Business? As usual....
As we start on a new year, still smarting from scary economics and shaky financial futures, the old argument about why so many nonprofits are so poorly run is getting a lot of play.
“We need to be run more like businesses,” one camp asserts.
“Like Enron, GM, (fill in the blank)?” another group scoffs .
We are—are not—businesses, which are—are not—a good (or bad) model.
We are getting too hung up, I think, on nomenclature.
The question that is too often asked is: Why is it so hard for organizations to understand that they must be run as a business? Rather, I think, we should questions why is it so hard for them to understand that they must be well run with careful oversight and clarity as to what is needed to accomplish their mission? We would then get closer to the issue at hand for many (not all) nonprofits.
The biggest problem I see is a lack of balance in organizations who do not want to invest in building the infrastructure (which includes IT, Accounting and yes, Advancement—marketing, fundraising, government relations) to support the programs that are their purpose. And by investment I mean money, resources and commitment.
Too often, administration and fundraising are seen as orthogonal to the organization rather than as true partners who can ensure that the programs have a strong foundation on which to rest. And way too often, we look at our funders and donors as the enemy rather than our partners.
There is also, it seems, a willful “know-nothing” attitude rampant in the nonprofit sector.
Over the years, I’ve been shocked at how many nonprofit professionals don’t know the first thing about the law of gifts; have not clue what is required in order for a donor to take a (legitimate) tax deduction for a contribution, or even when it is a contribution. I have sat at way too many Board meetings, where the chair of the finance committee drones on about the financials, which no one else seems to understand.
I’m thrilled that Charity Navigator and other charity watchdog organizations are stepping back from a rating that focuses only on percentages of revenue spent on programs versus administration and fundraising. I’ve been around too long not to see that while turning on the lights may not be sexy, it is necessary in order that we can run our programs.
Clearly there needs to be a focus on outcomes but we also need to understand what those outcomes are. And that ties back to mission.
In this new year, whether you’ve already made your New Year’s Resolutions or not, let me suggest that we all focus less on how much good we think we do, and concentrate instead on how much better we all could be.
Whether you are staff or Board member, learn about the laws that govern your nonprofit. Commit to good governance as well as good programs; be part of the solution rather than simply cursing the problems.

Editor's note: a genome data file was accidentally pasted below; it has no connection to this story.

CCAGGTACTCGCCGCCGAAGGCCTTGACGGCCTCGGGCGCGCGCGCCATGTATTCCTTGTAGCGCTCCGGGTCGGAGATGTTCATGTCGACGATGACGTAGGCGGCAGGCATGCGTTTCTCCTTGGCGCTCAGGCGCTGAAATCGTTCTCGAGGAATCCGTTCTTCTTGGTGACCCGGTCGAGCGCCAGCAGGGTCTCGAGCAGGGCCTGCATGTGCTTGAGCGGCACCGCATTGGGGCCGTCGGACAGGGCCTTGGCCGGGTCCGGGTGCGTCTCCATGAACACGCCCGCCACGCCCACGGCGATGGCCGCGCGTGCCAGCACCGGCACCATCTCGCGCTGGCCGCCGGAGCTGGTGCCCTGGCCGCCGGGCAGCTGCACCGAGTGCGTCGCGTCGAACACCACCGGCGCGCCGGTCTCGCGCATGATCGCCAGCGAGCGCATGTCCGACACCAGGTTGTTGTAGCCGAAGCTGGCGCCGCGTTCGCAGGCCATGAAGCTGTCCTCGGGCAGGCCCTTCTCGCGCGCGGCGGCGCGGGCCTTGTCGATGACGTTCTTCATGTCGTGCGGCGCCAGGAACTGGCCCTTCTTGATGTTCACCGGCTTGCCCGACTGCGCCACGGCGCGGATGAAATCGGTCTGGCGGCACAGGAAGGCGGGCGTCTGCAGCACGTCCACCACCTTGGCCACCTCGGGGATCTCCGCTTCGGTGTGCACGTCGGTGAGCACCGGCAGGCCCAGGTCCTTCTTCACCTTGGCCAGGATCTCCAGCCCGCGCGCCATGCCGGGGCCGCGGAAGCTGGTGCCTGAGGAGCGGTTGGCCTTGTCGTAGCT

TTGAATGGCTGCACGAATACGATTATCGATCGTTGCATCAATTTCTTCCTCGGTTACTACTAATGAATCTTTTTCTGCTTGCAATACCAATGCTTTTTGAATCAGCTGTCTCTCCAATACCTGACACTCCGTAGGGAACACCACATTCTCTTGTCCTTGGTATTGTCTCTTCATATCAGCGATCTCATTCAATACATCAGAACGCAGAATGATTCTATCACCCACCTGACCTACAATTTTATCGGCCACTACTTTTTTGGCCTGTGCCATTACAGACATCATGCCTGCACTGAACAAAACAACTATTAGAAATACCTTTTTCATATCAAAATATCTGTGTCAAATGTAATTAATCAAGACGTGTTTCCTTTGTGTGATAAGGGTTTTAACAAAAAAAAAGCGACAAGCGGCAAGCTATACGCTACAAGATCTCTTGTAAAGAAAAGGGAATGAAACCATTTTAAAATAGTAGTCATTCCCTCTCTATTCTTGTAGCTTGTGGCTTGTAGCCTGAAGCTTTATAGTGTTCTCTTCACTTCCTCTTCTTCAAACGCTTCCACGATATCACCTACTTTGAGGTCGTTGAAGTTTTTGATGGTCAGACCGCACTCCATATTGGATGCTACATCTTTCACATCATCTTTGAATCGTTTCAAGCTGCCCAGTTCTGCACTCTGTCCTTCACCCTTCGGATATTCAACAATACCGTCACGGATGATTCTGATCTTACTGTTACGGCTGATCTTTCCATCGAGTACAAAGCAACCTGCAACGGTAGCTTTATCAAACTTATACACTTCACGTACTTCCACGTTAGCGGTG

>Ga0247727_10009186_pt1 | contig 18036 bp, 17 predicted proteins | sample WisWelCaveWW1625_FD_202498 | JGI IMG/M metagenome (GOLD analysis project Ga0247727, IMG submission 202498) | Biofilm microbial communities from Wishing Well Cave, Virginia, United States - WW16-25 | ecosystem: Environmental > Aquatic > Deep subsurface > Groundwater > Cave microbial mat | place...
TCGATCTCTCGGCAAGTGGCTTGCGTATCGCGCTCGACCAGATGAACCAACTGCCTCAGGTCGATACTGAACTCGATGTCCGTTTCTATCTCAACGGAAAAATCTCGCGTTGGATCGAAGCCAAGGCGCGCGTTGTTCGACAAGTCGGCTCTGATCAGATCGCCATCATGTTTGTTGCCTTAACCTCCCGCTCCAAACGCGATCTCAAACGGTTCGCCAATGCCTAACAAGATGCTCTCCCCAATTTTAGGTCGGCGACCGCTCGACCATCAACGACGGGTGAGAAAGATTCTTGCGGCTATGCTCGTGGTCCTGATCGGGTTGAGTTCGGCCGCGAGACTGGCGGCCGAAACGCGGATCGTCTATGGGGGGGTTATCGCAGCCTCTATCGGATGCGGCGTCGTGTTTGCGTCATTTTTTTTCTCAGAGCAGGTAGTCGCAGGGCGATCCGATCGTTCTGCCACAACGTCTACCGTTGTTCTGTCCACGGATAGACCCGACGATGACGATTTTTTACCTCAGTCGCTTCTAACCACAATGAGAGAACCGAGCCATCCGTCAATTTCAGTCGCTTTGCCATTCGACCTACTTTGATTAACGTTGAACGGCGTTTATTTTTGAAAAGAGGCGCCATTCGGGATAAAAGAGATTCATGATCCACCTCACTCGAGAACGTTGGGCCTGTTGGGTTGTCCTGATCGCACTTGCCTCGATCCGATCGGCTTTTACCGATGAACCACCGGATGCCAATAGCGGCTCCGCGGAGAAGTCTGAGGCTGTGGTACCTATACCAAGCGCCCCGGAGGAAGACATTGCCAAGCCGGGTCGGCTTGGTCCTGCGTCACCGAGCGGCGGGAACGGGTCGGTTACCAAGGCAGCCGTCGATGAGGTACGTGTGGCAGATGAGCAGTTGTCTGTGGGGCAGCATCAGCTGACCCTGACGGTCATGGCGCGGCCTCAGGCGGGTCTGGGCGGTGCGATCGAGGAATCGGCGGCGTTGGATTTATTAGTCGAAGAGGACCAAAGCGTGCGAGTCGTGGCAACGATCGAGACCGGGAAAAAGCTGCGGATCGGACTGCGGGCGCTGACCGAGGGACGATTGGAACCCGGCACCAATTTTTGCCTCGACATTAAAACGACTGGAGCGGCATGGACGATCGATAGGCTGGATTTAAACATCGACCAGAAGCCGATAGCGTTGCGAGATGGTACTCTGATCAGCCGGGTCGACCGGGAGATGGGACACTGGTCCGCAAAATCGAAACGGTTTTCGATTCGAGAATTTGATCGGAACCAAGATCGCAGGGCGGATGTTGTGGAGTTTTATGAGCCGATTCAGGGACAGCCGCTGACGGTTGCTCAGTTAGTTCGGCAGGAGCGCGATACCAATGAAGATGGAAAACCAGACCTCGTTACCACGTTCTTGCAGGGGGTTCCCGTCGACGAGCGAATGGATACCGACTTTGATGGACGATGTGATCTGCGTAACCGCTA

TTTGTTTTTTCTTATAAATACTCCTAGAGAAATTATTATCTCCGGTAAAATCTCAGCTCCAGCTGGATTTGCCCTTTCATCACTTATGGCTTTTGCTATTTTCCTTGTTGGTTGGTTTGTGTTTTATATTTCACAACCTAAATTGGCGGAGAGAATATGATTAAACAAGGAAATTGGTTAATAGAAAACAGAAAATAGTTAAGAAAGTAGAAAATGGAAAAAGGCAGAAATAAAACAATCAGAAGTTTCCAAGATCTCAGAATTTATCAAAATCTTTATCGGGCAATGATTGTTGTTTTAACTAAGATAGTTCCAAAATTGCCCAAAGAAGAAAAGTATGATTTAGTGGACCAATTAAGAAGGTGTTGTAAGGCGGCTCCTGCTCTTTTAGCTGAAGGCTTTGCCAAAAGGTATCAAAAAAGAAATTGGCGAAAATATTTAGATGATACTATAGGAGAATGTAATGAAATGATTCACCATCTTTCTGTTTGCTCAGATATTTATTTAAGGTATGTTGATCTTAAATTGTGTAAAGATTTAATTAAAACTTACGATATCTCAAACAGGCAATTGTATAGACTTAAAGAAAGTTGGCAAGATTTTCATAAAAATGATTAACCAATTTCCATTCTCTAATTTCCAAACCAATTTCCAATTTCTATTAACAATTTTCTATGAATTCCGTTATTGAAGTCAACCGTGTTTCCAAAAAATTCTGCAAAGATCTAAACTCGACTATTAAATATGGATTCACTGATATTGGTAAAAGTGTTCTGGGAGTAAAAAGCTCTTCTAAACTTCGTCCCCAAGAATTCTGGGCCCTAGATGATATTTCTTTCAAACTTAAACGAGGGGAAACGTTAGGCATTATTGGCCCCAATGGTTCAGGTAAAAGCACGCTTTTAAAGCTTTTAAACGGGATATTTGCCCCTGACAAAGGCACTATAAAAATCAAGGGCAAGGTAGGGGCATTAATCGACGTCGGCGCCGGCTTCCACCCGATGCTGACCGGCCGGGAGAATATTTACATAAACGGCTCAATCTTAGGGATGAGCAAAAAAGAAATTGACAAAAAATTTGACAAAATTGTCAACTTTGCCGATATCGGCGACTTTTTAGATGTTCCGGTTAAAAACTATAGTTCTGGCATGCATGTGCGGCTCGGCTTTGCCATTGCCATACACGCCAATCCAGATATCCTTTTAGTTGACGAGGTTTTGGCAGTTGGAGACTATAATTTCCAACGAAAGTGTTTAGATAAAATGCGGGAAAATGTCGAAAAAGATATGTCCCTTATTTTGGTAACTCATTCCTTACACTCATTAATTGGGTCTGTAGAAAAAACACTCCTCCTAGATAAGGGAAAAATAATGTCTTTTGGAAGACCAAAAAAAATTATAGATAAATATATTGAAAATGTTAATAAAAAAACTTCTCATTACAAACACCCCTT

One important way to do is to take off the blinders, open the doors to the silos and understand that, truly, we are all in this together. Plan strategically for the coming year (rather than simply doing yet another strategic plan).
Start with your clients—what do they need? Let me repeat that: What do they need? Then think about what the organization needs in order to provide that.
Sit down with staff and volunteers, find out what they think is needed. How does it mesh with the needs of your clients? Do all these needs match your mission? If not, why not? What would need to change here?
Your budget is an important part of planning strategically. Is yours realistic or did you just roll over what you’ve done in past years? Has your Board been truly involved with budgeting or have they been kept out of it, relegated to approving a fait accompli?
While I don’t believe that Boards should scrutinize every expenditure, I do think they cannot be good stewards for you if they don’t understand truly what it takes to run the organization. If your Board hasn’t been involved, involve them now—you may be surprised at some of the good ideas that can generate.
Budget, remember, is not only about expenses; it’s also about revenue. If you charge fees, when was the last time you looked at them? Really looked at them. Has your Board ever been part of that process? What about other sources of revenue? Are you tapping into everything you can?
All organizations (and individuals) sometimes suffer from the “this is the way we do things because that’s the way we’ve been doing them.” And sometimes, those ways actually are the best ways. But this year, challenge yourself to look at things through a new prism, mindful of history but not totally bound by it. Yes, those who don’t study the past are often doomed to repeat it. But by the same token, if you don’t ever dare to try something new, you may find that you are caught in past mistakes, missteps and are missing the boat completely.
Janet Levine is a consultant who focuses on increasing productivity for nonprofit organizations, their staff and volunteers. She can be reached at firstname.lastname@example.org.